Judge Not

Reality has a way of shifting when you get rid of all the mental chatter.

That's a lot easier once you retire and can sit and look out over a calm ocean at 2 a.m. on a clear, star-lit night.

Enough silence, enough solitude, and you start to realize some things.

But, some realizations will set you apart from normal views.

Very apart.

For example, when you get down to it, much, if not most of the problems in the world can be traced back to people — groups, nationalities, religions, etc., insisting that others accept their views of things.

And, as history shows, if you won't come around, they'll try to convince you...

...one way or another

Totalitarian governments — and some that don't consider themselves totalitarian — regularly throw people in jail, or worse, if they don't conform.

And religious groups excommunicate (in one way or another) nonconformists....

...and try to convince you that God will send you to hell unless you believe as they do.

Of course, with more than 10,000 different Christian church viewpoints today, this represents a bit of a problem for even the most ardent of seekers.

Interesting thing though; most of the people we call "great" have been those who have challenged the norm.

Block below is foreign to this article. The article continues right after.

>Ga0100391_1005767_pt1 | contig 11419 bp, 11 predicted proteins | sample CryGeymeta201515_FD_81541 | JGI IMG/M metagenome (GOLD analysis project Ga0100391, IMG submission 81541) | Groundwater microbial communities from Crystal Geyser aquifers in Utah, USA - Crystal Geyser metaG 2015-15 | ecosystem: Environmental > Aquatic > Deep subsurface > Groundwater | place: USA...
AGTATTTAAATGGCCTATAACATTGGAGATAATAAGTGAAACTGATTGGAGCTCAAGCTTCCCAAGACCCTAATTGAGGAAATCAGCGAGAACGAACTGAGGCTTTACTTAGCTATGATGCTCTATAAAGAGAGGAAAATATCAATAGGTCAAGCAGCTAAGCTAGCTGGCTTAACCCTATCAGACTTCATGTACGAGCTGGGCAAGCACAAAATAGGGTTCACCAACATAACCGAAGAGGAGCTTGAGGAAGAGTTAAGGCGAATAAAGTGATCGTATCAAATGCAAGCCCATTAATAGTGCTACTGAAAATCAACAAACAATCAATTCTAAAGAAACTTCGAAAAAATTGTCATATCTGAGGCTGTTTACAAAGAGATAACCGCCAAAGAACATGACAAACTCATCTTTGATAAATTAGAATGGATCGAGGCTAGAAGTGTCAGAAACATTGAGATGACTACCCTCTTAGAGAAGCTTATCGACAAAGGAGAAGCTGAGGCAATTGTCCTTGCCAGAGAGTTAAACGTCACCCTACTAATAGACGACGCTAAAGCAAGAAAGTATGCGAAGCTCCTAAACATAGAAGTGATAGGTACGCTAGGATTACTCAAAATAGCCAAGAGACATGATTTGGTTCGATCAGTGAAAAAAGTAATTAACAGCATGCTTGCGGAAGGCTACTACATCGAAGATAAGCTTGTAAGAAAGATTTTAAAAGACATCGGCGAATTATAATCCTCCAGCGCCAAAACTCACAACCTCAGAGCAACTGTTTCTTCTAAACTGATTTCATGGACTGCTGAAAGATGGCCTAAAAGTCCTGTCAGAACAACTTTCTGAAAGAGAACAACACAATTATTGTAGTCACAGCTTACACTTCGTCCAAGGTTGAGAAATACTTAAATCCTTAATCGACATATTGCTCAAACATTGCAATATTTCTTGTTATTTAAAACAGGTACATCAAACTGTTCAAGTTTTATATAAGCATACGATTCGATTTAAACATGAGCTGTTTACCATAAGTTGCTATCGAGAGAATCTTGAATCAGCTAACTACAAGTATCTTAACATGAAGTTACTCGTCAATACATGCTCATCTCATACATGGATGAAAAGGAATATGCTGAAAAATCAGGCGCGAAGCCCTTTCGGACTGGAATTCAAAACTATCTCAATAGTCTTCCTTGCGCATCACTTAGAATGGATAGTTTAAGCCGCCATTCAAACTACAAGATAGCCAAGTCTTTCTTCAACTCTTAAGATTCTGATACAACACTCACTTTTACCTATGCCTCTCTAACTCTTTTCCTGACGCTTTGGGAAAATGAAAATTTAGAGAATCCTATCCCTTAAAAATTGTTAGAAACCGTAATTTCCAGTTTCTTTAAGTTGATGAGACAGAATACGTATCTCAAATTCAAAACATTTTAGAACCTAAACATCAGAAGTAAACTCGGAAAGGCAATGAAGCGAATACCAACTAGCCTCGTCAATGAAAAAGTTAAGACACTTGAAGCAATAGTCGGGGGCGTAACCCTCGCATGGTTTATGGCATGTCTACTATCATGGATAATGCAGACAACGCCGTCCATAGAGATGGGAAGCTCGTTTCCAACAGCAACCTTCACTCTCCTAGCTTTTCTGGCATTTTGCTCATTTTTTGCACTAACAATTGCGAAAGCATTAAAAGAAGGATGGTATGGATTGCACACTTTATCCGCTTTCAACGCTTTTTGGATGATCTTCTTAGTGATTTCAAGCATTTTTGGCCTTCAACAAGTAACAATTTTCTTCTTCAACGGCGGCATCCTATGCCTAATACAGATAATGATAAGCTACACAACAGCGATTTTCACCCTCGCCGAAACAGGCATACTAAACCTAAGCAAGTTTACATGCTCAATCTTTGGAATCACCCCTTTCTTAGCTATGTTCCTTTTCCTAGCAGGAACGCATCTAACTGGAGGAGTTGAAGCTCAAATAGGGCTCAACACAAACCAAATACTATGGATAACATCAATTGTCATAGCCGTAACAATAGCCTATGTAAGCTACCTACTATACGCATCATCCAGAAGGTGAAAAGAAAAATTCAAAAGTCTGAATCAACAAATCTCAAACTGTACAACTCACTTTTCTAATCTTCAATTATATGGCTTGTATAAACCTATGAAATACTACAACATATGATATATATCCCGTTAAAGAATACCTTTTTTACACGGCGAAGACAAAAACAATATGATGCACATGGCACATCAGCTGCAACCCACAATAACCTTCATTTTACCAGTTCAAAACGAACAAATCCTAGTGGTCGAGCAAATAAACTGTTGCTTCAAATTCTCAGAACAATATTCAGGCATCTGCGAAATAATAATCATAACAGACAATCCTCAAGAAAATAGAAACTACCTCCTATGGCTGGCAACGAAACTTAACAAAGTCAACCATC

Made waves.

Upset people.

Some of these misfits lived to see their ideas accepted...

...some were helped out of this life prematurely.

Someone once said that all stellar ideas are at first considered heresy

Even so, inducing some sort of change is a prerequisite for greatness.

But, at the same time we tend to oppose those who want to do things differently, who don't believe, act, or look "the right" way...

...which can become a bit awkward if you recall that history has clearly shown...

...that what's right or acceptable has varied dramatically with times and places.

Even our venerated laws vary with time and place; not to mention juries.

So, do I have a better answer to all this?

Fact is, I do.

It's pretty simple—and pretty radical.

"Judge not that ye not be judged."

Or simply, "Judge not."

Maybe it's not our place to judge at all.

Today, I think you are wrong; but tomorrow maybe I'll understand more, see things differently...

...or it simply won't matter any more.

How much energy, grief, and frustration would we save ourselves and others by just — not judging.

Think about it.

Such a concept seems anti-religious, or at the very least, irresponsible...

...not to condemn what in our opinion is "wrong."

Such an idea would have to assume that somewhere beyond our very limited understanding that things are actually going according to plan.

That God hasn't somehow lost control, or given it all over to something else.

It also suggests that "bad" and "wrong" have a place; a purpose.

Speaking personally, as a result of the "mistakes" in my life, I've spent considerable time wringing my hands, feeling guilty, or otherwise cursing my stupidity and insensitivity.

But eventually I learned...and went onto more sophisticated mistakes.

So, did these "mistakes" not serve a good purpose?

Were they not in a sense necessary?

Could it, or should it have been any other way?

Maybe at a level we can't yet understand or accept, things are as they should be; just as they need to be; just as they have to be.

Judge not.


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2006, Frederick Horne
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